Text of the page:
Benefits of yard work outweigh challenges

By Clyde Davis: Local columnist

There’s a book by western writer Elmer Kelton set, as are most of his stories, in West Texas. The name of the novel is “The Time It Never Rained.” This could provide us with an apt title for the winter we are just finishing.

Nonetheless, the time is upon us to plan for yards and gardening, at least for those who enjoy such activities. In all honesty, the benefits outweigh the challenges — being outdoors, low-level exercise, feeling of accomplishment when things grow —all for reasonable cost.

Speaking with Curt Jaynes, co-owner of Gardensource, located just north of Portales, reminded me that, first and foremost, it is time to fertilize and prepare the lawn. I don’t know if your lawn has suffered as badly as mine, but I would be willing to bet it has. Jaynes also mentioned that it is time to trim and prune last year’s dead growth, and fertilize and deep water shrubs and trees, if one hasn’t done so over the winter.

Driving past Gardensource, Hamilton’s, Guthal’s and other nurseries, I see signs reminding me as well that it is the time of year to place bulbs in the ground — flowers, onions, asparagus and other spring planting such as rhubarbs or asparagus. I have always wanted to try growing asparagus. …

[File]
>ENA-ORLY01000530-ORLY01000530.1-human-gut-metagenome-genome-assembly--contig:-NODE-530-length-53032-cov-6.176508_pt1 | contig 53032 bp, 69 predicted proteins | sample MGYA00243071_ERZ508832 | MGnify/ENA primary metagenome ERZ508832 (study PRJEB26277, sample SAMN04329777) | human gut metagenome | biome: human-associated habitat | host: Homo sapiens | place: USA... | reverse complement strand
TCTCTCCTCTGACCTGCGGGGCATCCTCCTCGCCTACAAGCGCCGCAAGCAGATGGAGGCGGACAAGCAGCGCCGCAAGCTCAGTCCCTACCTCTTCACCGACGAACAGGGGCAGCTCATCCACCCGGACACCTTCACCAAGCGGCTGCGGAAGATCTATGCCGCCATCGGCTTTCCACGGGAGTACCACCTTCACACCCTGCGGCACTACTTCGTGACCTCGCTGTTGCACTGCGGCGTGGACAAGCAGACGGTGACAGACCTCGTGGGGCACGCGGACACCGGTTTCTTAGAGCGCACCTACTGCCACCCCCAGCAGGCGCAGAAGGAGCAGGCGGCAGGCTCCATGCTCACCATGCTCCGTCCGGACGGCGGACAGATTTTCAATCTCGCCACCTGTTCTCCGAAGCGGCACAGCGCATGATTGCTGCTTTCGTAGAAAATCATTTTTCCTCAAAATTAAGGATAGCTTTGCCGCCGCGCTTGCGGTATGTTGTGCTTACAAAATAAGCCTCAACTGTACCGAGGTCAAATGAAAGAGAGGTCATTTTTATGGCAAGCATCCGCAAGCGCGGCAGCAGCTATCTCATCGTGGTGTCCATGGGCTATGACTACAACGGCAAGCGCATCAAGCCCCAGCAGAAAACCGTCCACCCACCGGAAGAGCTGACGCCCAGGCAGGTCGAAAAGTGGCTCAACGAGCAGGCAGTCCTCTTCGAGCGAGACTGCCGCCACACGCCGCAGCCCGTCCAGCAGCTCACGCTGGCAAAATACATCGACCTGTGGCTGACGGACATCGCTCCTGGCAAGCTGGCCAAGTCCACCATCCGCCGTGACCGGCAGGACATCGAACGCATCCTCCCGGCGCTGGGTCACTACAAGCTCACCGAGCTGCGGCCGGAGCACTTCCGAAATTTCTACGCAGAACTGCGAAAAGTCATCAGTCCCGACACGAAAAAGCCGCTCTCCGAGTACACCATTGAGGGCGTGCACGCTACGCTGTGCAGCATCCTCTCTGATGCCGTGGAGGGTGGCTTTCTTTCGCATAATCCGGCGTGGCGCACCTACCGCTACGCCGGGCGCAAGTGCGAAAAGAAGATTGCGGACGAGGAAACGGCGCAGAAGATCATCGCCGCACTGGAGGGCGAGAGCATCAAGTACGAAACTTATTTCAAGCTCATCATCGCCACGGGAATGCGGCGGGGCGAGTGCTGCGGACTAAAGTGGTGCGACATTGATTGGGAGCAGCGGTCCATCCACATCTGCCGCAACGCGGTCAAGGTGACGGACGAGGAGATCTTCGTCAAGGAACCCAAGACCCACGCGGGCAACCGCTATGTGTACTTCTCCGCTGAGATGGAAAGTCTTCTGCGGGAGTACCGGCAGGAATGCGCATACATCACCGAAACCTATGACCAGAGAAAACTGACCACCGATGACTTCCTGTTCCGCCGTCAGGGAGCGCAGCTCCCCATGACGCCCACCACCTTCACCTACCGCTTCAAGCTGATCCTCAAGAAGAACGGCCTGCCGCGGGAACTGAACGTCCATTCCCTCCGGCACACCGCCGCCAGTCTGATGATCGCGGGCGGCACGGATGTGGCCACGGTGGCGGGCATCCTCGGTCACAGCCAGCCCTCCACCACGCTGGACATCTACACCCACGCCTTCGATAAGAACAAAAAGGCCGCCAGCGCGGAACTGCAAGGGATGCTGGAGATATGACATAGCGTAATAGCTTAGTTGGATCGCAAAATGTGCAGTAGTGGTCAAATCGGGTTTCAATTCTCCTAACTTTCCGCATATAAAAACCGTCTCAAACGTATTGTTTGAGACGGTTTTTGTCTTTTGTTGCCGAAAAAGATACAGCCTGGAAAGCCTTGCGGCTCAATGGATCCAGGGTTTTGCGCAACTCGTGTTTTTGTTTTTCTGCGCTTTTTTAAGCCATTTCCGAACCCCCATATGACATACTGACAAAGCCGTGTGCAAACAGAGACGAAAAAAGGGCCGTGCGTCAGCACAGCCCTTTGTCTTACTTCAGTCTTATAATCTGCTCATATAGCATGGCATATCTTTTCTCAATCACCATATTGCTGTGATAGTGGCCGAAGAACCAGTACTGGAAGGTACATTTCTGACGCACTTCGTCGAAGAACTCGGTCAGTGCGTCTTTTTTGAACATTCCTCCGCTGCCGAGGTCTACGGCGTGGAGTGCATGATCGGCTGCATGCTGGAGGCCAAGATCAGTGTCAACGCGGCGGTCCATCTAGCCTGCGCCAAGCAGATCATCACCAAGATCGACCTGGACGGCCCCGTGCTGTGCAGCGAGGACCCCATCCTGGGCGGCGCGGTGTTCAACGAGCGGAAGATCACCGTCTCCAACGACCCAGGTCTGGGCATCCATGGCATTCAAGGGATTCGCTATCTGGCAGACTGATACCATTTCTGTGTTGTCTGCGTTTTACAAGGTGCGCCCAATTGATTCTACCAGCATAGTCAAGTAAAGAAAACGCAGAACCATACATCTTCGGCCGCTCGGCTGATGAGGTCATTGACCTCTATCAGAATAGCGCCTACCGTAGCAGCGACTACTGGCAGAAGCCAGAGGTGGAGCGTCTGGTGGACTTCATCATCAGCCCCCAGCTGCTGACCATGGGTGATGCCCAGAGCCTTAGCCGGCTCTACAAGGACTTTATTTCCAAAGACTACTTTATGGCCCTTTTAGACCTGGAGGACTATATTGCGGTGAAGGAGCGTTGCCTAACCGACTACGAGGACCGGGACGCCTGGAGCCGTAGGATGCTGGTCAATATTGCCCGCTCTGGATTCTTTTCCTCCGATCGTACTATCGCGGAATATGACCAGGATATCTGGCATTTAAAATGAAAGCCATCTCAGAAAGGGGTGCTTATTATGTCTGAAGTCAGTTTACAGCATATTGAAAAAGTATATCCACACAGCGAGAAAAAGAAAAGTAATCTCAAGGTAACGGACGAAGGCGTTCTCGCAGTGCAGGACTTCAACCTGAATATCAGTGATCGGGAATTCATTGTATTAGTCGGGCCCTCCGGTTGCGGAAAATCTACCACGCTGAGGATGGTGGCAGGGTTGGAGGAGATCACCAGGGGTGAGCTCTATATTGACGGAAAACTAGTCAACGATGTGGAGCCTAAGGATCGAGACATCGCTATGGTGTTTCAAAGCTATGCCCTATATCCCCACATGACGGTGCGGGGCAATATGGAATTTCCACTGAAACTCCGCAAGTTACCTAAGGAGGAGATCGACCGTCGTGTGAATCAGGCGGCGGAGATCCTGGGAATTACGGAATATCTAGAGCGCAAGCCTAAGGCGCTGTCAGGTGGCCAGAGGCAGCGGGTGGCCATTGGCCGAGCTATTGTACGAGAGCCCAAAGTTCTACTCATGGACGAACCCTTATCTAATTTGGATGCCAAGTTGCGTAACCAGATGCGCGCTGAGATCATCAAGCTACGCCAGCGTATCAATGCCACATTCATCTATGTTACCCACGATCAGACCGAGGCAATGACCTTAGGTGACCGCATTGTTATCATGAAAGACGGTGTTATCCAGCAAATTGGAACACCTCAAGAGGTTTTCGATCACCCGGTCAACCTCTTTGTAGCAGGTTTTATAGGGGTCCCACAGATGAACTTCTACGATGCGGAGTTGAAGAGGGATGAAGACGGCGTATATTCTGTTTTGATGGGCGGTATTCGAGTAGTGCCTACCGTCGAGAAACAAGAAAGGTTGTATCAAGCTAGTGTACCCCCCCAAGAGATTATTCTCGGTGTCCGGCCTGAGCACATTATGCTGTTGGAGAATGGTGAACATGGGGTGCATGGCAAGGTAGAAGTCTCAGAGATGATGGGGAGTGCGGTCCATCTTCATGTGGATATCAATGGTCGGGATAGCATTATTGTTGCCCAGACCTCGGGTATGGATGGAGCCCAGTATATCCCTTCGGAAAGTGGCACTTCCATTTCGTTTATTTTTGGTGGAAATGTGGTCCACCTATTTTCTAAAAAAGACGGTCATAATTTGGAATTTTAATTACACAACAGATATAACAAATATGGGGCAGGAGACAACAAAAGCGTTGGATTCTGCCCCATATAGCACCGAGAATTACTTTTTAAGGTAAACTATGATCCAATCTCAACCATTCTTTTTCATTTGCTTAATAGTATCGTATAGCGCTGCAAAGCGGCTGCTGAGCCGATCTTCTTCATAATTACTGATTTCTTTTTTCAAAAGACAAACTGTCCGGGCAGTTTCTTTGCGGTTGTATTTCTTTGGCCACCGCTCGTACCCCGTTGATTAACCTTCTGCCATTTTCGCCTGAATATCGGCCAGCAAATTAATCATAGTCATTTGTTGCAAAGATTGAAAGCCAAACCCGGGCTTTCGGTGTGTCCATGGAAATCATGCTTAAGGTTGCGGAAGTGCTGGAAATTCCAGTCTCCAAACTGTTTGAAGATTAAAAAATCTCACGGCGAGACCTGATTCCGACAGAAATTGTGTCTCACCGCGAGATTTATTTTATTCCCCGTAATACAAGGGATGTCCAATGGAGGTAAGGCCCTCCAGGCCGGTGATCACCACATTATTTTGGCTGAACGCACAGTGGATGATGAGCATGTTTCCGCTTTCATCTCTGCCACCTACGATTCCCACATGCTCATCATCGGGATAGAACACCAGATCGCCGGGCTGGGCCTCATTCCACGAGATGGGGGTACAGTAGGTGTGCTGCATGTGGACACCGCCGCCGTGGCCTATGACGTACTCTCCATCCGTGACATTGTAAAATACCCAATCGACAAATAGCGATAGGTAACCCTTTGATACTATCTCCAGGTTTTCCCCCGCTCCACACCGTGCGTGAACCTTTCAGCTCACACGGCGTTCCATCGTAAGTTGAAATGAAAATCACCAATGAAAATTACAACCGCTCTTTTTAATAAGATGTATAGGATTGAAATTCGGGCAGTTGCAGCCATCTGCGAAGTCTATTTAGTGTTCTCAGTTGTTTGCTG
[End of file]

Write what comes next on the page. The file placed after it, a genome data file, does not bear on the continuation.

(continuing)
Early spring is a good time, as well, to plant shrubs and trees.

Gardensource, and presumably other area nurseries, carries a full line of environmentally friendly outdoor plantings. I do know for a fact that xeriscaping ( the practice of ecologically appropriate planting) is a special concern for Curt and Lisa. In addition, container gardening seems to be catching on as an alternative to trying to turn our landscape into something it isn’t meant to be. Given the dry winter we have just had, it only makes sense.

After I get finished thatching my lawn, I may want to see how much money it will cost to sod the poor thing. Sodding can take place at this time of year with cold weather grasses such as fescue.

Maybe you would like to landscape but aren’t sure of your energy level or have time constraints. Lots of options are available, everything from having it all done for you to simply purchasing the materials and rolling up your sleeves, along with every step in between.

Want to learn more? Eastern New Mexico University Extended Learning is holding a one-day gardening workshop on Saturday, April 29. Make it easy — just remember the Saturday before May Day. Call 562-2165 to register.

Now if I can just remember to remove the thatching rake from the place where it’s been leaning against our willow tree. … Well, there’s gardening, and then there’s cleaning up.

Clyde Davis is pastor of First Presbyterian Church in Portales and an instructor at Eastern New Mexico University. He can be contacted at: